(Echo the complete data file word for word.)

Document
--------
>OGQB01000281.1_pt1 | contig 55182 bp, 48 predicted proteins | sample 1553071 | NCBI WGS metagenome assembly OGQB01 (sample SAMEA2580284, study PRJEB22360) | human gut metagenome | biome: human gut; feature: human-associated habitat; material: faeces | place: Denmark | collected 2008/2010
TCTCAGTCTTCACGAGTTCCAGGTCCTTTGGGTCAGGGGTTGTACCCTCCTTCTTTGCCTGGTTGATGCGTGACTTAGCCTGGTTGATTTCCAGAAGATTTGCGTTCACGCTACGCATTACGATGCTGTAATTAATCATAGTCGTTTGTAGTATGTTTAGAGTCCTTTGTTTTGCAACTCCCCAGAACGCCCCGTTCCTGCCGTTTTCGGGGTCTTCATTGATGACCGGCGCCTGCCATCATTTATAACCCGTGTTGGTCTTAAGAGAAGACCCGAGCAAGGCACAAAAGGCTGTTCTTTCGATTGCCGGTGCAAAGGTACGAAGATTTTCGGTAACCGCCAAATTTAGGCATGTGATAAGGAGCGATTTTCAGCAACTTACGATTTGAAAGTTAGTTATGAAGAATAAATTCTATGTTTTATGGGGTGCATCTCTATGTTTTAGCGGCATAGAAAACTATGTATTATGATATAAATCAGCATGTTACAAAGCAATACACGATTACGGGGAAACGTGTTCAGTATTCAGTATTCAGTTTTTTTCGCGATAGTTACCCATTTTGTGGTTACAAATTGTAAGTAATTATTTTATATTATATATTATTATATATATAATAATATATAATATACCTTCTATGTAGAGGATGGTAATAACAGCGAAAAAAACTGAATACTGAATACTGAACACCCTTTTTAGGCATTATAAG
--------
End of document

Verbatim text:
>OGQB01000281.1_pt1 | contig 55182 bp, 48 predicted proteins | sample 1553071 | NCBI WGS metagenome assembly OGQB01 (sample SAMEA2580284, study PRJEB22360) | human gut metagenome | biome: human gut; feature: human-associated habitat; material: faeces | place: Denmark | collected 2008/2010
TCTCAGTCTTCACGAGTTCCAGGTCCTTTGGGTCAGGGGTTGTACCCTCCTTCTTTGCCTGGTTGATGCGTGACTTAGCCTGGTTGATTTCCAGAAGATTTGCGTTCACGCTACGCATTACGATGCTGTAATTAATCATAGTCGTTTGTAGTATGTTTAGAGTCCTTTGTTTTGCAACTCCCCAGAACGCCCCGTTCCTGCCGTTTTCGGGGTCTTCATTGATGACCGGCGCCTGCCATCATTTATAACCCGTGTTGGTCTTAAGAGAAGACCCGAGCAAGGCACAAAAGGCTGTTCTTTCGATTGCCGGTGCAAAGGTACGAAGATTTTCGGTAACCGCCAAATTTAGGCATGTGATAAGGAGCGATTTTCAGCAACTTACGATTTGAAAGTTAGTTATGAAGAATAAATTCTATGTTTTATGGGGTGCATCTCTATGTTTTAGCGGCATAGAAAACTATGTATTATGATATAAATCAGCATGTTACAAAGCAATACACGATTACGGGGAAACGTGTTCAGTATTCAGTATTCAGTTTTTTTCGCGATAGTTACCCATTTTGTGGTTACAAATTGTAAGTAATTATTTTATATTATATATTATTATATATATAATAATATATAATATACCTTCTATGTAGAGGATGGTAATAACAGCGAAAAAAACTGAATACTGAATACTGAACACCCTTTTTAGGCATTATAAG